Bucky looks at Howard like he’s lost his mind. “And that’s a good thing?”
Howard ignores him. Or maybe just doesn’t hear him – Steve’s not sure how much Howard actually pays attention to the world around him when an idea grabs hold of him. He spins his hand around in a little pirouette. “How’s the give in the pants? Do a couple squats so we can see.”
Steve obliges, dropping down and popping back up again. The material bunches around the stretch of his thighs and tightens just this side of comfortable around his ass. Shouldn’t be a problem once it stretches out a little. He dips low again, slowly, catching Bucky’s eye in the mirror on the upswing.
Bucky winces like it actually hurts him. “Jesus Christ. All right! All right, I give! You can keep your damn star. But you’re going to learn how to use it properly. Stark, you got any guns that actually work in this place?”
“Do I have any guns? Do I have any guns?”
“I’ll take that as a yes. Come on, Stevie, grab your plate. We got dinner reservations.”
“Hey – I’m not done with that yet!”
Steve’s already got the shield in hand and is halfway out the door. “We’re just testing the movement of the suit, right? Best to see the whole thing in action.”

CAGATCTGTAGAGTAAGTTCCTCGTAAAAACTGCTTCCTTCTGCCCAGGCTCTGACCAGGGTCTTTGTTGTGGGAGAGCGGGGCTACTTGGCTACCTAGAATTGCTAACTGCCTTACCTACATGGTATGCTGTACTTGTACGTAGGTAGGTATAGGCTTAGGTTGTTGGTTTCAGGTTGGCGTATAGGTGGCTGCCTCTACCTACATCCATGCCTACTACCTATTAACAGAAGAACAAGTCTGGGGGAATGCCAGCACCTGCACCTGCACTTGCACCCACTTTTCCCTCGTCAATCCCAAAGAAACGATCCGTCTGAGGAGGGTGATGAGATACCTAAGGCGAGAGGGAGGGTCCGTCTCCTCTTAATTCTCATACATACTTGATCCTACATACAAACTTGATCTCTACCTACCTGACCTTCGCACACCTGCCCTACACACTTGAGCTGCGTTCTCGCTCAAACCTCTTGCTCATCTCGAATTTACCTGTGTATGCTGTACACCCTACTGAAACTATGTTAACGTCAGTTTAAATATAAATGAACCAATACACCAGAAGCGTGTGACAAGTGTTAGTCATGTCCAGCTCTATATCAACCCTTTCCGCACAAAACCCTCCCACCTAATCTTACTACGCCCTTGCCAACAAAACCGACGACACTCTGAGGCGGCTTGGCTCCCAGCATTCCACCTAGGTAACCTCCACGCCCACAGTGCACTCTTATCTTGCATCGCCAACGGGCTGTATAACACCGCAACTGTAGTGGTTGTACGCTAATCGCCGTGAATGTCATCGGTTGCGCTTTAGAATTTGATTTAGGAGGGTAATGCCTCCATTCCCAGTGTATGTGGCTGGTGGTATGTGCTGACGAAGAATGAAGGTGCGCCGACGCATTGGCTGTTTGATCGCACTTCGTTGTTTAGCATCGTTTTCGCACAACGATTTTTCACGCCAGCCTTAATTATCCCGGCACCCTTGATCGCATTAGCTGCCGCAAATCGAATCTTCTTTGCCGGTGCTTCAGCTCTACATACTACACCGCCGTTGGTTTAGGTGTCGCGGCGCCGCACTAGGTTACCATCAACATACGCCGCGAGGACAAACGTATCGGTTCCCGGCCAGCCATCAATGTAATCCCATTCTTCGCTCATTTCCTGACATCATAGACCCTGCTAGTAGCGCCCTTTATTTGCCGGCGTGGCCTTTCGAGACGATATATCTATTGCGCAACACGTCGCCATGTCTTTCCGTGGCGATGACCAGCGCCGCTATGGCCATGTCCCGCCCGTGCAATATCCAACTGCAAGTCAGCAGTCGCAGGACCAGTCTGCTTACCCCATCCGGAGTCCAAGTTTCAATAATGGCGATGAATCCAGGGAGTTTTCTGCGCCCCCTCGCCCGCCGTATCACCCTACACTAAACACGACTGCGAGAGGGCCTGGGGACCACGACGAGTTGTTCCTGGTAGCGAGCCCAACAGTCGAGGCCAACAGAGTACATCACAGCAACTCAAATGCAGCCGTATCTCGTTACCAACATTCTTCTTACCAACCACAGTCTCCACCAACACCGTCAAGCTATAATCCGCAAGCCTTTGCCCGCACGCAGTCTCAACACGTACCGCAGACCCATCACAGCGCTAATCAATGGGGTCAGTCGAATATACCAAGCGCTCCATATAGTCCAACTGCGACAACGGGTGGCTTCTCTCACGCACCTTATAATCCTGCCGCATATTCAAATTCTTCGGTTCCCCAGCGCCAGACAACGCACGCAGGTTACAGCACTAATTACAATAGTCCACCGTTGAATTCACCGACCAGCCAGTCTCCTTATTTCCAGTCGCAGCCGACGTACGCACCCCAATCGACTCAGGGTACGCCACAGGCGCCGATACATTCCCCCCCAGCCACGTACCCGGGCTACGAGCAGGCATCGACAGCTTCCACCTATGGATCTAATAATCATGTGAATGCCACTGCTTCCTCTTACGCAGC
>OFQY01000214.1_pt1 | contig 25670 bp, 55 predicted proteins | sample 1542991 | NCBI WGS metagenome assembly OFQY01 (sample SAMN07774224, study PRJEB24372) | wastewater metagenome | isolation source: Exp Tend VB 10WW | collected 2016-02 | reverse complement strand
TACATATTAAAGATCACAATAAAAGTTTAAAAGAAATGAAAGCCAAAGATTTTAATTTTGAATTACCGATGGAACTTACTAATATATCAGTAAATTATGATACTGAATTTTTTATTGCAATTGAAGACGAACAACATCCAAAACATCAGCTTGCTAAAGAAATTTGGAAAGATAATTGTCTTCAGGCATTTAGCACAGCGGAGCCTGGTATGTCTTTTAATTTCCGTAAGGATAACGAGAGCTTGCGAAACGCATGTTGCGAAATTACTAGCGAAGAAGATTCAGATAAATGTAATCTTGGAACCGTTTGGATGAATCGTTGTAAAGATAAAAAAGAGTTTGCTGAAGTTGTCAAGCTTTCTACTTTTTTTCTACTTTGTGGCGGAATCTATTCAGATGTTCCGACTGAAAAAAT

Howard flings his hands in the air and waves them out of his lab. Steve spends a remarkably pleasant afternoon getting shot at by Bucky from increasingly ridiculous angles.
It sings through the air, a metallic hum so familiar it’s like Bucky’s heard it in his dreams. Then comes the meaty thwack as it returns safely to Steve’s hand. Something relaxes in Bucky’s shoulders as he watches it fly.
There’s a kind of knowing, aching flatness now, a sort of ‘this is shit, ain’t it’ look that makes the other soldiers love him, make them nod and sit next to him at the fire. It’s different than how they look at Steve. They look at him like he’s the answer to their prayers, like he’s home and fresh sheets and liberation all rolled into one. Like all their hope rests on him.
The men who’ve seen hard action look at Steve like they’d follow him back into hell. They look at Bucky like they’re on the journey together and Buck’s got a cigarette to share while their toes burn.
He makes it out of necessity, because doing shit like this from memory’s all well and good but when you’ve been walking for days and awake for longer the mind’s the first thing to go and Bucky’s been burned by that before. So he takes notes. Mostly it’s just copying things he remembers learning at his mother’s table, hauled up from the depths of his childhood like nets of squirming fish. He sketches out a few rough ideas for new spells, more offensive than what he’s tried so far. Not all of it is helpful. He writes it down, anyway.